We are beginning to settle into a new life of lockdown and restricted movement, where work, play, socialising and downtime all happen within the home and garden. I am currently in the middle of a reiki 3rd Degree Masters course, and my practice must continue even though I am now home alone with two children and a dog 24/7. So how will I manage to meditate with the children at home? Here are some ideas, although I appreciate they will not work for everyone.
1, Meditate while the children are in bed. In theory this is a good idea. I used to meditate at night when my children were toddlers, after I had put them to bed. It seemed the easiest option back then. Now, however, they insist on waiting up to see their daddy when he gets home from work, which invariably is around 9pm every night. Then I have to chase them upstairs and into bed, by which time I am so exhausted with parenting that I would simply fall asleep as soon I got into my meditation space. Maybe that is not the answer right now.
2, Ask your partner to keep the children out of the room for twenty minutes while you meditate. This is not practical for me except perhaps on weekends. If your partner is also working from home or is currently out of work due to lockdown, set a time for each of you every day for yourselves. This could be quiet time to rest, to read, or to meditate, depending on your preferences. I would love to have this opportunity.
3, If your children are older, perhaps they will stay in their bedroom while you meditate? My older daughter is nine, and she spends a lot of time in her room playing with Lego and watching YouTube videos. Sometimes my younger daughter (aged 6) does the same, but not very often. If you can explain to your children the importance of time alone for yourself, they will be considerate and leave you alone. My older daughter has recognised that leaving mummy alone for a while during the day can make a big difference between “shouty Mummy” and “happy Mummy!”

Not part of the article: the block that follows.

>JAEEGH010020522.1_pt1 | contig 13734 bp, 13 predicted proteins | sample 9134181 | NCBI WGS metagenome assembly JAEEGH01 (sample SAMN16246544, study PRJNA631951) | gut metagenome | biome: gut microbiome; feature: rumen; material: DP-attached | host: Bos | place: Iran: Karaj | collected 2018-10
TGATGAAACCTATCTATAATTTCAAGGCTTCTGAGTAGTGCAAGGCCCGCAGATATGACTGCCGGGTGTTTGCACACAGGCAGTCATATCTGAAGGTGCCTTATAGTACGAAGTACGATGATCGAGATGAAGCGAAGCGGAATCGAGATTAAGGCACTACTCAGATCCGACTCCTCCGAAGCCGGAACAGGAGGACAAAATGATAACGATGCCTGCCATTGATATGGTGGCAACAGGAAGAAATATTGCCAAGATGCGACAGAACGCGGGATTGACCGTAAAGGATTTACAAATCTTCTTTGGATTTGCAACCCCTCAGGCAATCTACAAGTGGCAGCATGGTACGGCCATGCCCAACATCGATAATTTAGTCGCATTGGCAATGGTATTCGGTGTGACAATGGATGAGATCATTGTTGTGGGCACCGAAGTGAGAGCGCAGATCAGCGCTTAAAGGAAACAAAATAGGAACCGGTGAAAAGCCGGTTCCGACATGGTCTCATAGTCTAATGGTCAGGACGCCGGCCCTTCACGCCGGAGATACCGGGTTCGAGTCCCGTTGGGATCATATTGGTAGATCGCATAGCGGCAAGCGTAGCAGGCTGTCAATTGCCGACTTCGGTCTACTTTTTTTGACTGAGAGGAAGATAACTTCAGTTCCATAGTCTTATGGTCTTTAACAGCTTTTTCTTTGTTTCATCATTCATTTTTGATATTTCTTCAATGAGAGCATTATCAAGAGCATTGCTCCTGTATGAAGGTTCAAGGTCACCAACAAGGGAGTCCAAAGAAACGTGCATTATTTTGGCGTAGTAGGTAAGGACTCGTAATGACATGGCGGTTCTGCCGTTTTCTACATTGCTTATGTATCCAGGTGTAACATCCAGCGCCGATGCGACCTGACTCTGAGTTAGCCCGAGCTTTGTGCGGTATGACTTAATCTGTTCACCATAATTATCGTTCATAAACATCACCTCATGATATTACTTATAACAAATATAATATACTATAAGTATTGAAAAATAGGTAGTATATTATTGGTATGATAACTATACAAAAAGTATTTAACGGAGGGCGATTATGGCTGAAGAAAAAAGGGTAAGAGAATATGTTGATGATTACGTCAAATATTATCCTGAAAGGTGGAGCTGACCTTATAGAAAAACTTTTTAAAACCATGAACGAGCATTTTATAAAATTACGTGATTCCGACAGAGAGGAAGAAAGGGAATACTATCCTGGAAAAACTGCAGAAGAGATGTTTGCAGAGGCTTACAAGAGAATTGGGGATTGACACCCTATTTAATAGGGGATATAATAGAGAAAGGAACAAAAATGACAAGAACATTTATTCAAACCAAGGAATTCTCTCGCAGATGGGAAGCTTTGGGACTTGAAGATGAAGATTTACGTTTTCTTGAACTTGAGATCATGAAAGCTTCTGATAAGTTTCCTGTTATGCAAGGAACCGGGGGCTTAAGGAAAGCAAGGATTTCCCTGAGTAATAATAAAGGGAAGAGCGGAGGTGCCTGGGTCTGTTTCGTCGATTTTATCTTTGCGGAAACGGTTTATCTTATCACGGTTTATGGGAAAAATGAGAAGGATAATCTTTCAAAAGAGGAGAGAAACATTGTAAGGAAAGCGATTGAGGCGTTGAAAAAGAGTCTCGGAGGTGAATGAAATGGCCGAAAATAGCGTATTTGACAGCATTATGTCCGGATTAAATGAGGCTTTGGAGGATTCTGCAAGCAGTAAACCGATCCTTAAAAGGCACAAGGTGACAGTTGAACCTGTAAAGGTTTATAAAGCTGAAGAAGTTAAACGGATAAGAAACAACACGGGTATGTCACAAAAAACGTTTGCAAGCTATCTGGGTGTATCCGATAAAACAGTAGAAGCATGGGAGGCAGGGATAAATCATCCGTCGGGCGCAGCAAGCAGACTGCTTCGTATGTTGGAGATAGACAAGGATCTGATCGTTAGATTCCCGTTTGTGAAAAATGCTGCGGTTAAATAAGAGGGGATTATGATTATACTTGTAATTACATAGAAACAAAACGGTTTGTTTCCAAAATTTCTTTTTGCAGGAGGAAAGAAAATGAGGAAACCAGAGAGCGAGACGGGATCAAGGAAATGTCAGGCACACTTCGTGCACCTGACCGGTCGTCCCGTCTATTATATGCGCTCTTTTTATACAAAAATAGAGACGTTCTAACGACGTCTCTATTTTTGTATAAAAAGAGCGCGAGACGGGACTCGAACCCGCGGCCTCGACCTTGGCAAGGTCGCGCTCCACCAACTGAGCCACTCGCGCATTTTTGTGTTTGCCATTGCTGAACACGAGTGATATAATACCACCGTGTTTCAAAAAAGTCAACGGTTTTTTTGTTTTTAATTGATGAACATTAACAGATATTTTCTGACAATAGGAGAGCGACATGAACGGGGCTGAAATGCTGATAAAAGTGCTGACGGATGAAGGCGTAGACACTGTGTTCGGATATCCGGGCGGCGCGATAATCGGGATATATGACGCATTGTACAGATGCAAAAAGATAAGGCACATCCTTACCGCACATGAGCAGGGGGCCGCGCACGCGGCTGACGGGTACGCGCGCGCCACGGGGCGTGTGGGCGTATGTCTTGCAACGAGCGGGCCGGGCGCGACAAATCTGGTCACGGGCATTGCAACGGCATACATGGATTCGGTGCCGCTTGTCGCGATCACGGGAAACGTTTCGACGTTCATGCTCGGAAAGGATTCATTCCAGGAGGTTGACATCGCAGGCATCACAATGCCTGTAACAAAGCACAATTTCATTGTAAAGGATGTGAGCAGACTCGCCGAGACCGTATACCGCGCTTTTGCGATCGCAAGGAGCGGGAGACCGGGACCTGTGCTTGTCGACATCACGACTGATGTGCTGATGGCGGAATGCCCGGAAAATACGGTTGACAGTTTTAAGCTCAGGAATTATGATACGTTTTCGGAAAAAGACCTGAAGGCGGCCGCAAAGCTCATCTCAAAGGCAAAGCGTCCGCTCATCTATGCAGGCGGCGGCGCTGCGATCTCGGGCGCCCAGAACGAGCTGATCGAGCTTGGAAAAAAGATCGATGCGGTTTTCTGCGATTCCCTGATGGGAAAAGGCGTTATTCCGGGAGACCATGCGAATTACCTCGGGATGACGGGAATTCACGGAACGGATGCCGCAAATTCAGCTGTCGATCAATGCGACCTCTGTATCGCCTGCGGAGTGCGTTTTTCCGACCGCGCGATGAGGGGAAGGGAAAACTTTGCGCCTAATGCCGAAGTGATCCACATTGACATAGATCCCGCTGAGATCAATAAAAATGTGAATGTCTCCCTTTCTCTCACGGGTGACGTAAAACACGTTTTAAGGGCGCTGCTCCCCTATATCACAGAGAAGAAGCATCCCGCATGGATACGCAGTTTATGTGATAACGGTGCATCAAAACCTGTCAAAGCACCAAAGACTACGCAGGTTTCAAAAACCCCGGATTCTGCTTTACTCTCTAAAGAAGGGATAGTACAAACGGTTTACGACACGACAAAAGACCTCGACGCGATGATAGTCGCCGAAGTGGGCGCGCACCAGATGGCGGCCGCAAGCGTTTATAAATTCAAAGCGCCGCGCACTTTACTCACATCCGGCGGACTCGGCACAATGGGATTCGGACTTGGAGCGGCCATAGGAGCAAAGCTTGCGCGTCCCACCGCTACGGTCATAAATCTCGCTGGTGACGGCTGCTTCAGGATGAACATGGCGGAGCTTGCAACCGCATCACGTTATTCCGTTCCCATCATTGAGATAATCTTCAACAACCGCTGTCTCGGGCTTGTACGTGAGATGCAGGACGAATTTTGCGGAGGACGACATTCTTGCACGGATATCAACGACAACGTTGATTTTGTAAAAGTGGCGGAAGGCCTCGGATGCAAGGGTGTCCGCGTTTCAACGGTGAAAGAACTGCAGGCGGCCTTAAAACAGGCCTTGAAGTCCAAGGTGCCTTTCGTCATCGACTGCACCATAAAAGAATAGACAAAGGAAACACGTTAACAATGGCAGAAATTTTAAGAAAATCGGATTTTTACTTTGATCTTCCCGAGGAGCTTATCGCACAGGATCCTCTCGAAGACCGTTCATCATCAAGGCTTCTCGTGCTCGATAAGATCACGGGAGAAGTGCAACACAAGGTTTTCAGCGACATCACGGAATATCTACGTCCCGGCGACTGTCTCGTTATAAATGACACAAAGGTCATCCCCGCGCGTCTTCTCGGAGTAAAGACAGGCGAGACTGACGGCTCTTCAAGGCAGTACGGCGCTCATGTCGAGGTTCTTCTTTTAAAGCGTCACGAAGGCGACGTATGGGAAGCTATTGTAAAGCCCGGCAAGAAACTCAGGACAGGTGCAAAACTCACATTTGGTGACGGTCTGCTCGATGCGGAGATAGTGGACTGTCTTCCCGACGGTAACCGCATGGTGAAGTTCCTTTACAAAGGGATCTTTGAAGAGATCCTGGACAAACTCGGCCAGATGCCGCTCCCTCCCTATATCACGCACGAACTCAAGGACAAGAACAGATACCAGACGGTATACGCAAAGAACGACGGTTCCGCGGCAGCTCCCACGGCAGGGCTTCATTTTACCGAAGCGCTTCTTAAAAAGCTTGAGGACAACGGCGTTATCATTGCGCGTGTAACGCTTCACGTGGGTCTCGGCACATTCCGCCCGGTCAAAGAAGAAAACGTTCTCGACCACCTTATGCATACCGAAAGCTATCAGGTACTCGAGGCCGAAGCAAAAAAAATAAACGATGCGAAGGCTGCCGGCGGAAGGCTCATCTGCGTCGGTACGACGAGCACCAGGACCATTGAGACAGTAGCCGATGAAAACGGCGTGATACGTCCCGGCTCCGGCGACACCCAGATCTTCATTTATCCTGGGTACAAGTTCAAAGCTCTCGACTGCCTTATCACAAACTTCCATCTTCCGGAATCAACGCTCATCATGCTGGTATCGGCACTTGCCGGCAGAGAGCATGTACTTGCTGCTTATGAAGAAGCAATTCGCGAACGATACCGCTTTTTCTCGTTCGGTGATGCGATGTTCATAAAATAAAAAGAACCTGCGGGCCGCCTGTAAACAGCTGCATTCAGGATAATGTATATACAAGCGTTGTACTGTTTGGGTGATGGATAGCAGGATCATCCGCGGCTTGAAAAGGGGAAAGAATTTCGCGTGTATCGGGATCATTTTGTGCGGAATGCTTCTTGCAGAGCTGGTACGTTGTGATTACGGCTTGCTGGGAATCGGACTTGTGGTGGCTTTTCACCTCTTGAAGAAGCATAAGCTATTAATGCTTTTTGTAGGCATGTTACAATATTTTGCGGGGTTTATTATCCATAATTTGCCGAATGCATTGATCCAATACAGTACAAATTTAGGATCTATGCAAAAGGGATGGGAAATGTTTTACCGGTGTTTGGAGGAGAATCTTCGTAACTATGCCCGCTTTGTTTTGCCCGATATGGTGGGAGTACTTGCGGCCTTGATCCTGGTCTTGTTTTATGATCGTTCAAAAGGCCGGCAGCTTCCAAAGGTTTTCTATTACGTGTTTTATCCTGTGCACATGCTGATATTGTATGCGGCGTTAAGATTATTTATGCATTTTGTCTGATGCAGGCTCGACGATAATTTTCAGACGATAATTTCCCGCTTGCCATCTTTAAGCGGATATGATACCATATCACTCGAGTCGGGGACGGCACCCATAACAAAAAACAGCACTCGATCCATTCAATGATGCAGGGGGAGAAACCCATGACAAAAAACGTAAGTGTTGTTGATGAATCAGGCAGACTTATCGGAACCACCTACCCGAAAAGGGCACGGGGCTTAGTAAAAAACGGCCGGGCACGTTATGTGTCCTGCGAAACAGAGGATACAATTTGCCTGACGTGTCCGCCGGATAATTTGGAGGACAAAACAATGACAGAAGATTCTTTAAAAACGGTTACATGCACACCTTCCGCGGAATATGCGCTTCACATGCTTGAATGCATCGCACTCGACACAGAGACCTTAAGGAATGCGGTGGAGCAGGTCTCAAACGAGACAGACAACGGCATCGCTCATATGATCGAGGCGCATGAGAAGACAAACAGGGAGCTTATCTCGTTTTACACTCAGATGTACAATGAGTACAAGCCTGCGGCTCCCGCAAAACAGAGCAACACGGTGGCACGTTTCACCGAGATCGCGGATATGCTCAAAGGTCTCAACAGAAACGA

4, Get up early while the children are asleep. This is something that I have tried to do in the past, but I am not really a morning person. Most parents recognise the sleep habits of their children and can generally estimate when they are likely to wake up. If you could try and get up half an hour before your children, you could sit quietly and meditate which would hopefully give you a much more peaceful and relaxed start to the day. It might also give you a sense of purpose, so you feel more positive and less stressed as the day unfolds.
5, Teach the children to meditate with you. This depends on the age of your children. I have tried to encourage my daughters to meditate, and I have allowed them to watch while I do it. This usually lasts for around ten minutes, but it is better than nothing. My daughters have also received reiki treatments on my therapy bed recently, and I was impressed that they could both lie still for twenty minutes – well, mostly! My girls enjoy listening to relaxing music, so we do occasionally manage to meditate and relax.
There we go, just a few suggestions based on my personal experience. Have you managed to maintain your meditation practice with your children at home? What works for you? Please share in the comments below.
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